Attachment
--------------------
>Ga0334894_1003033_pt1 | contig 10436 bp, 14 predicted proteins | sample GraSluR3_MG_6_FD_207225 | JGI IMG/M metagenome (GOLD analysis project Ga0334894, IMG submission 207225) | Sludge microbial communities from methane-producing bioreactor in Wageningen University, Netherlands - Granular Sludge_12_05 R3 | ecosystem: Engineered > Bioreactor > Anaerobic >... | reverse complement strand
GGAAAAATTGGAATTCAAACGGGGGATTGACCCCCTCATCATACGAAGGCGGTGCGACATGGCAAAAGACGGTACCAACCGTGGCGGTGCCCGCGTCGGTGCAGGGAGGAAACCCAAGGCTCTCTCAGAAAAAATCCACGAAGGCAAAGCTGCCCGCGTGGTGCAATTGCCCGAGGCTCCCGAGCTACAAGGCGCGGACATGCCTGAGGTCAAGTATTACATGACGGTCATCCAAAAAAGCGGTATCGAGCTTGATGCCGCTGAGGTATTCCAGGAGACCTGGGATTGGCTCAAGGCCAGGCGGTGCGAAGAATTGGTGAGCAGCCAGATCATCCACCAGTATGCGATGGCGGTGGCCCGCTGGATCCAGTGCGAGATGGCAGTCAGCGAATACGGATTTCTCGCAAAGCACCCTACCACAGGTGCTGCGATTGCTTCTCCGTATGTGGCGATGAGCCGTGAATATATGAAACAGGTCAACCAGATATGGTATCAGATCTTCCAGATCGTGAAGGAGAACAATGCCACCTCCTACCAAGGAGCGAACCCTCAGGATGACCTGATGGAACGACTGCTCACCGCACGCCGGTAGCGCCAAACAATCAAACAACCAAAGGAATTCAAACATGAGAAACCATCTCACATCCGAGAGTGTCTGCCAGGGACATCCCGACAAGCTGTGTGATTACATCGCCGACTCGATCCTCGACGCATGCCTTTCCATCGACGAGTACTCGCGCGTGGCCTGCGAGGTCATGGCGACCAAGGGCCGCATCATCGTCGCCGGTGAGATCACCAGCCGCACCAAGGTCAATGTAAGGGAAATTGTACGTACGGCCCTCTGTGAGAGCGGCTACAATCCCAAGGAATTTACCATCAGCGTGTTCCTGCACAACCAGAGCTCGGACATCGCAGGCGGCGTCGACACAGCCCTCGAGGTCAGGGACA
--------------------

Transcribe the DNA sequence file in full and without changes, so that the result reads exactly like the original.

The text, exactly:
>Ga0334894_1003033_pt1 | contig 10436 bp, 14 predicted proteins | sample GraSluR3_MG_6_FD_207225 | JGI IMG/M metagenome (GOLD analysis project Ga0334894, IMG submission 207225) | Sludge microbial communities from methane-producing bioreactor in Wageningen University, Netherlands - Granular Sludge_12_05 R3 | ecosystem: Engineered > Bioreactor > Anaerobic >... | reverse complement strand
GGAAAAATTGGAATTCAAACGGGGGATTGACCCCCTCATCATACGAAGGCGGTGCGACATGGCAAAAGACGGTACCAACCGTGGCGGTGCCCGCGTCGGTGCAGGGAGGAAACCCAAGGCTCTCTCAGAAAAAATCCACGAAGGCAAAGCTGCCCGCGTGGTGCAATTGCCCGAGGCTCCCGAGCTACAAGGCGCGGACATGCCTGAGGTCAAGTATTACATGACGGTCATCCAAAAAAGCGGTATCGAGCTTGATGCCGCTGAGGTATTCCAGGAGACCTGGGATTGGCTCAAGGCCAGGCGGTGCGAAGAATTGGTGAGCAGCCAGATCATCCACCAGTATGCGATGGCGGTGGCCCGCTGGATCCAGTGCGAGATGGCAGTCAGCGAATACGGATTTCTCGCAAAGCACCCTACCACAGGTGCTGCGATTGCTTCTCCGTATGTGGCGATGAGCCGTGAATATATGAAACAGGTCAACCAGATATGGTATCAGATCTTCCAGATCGTGAAGGAGAACAATGCCACCTCCTACCAAGGAGCGAACCCTCAGGATGACCTGATGGAACGACTGCTCACCGCACGCCGGTAGCGCCAAACAATCAAACAACCAAAGGAATTCAAACATGAGAAACCATCTCACATCCGAGAGTGTCTGCCAGGGACATCCCGACAAGCTGTGTGATTACATCGCCGACTCGATCCTCGACGCATGCCTTTCCATCGACGAGTACTCGCGCGTGGCCTGCGAGGTCATGGCGACCAAGGGCCGCATCATCGTCGCCGGTGAGATCACCAGCCGCACCAAGGTCAATGTAAGGGAAATTGTACGTACGGCCCTCTGTGAGAGCGGCTACAATCCCAAGGAATTTACCATCAGCGTGTTCCTGCACAACCAGAGCTCGGACATCGCAGGCGGCGTCGACACAGCCCTCGAGGTCAGGGACA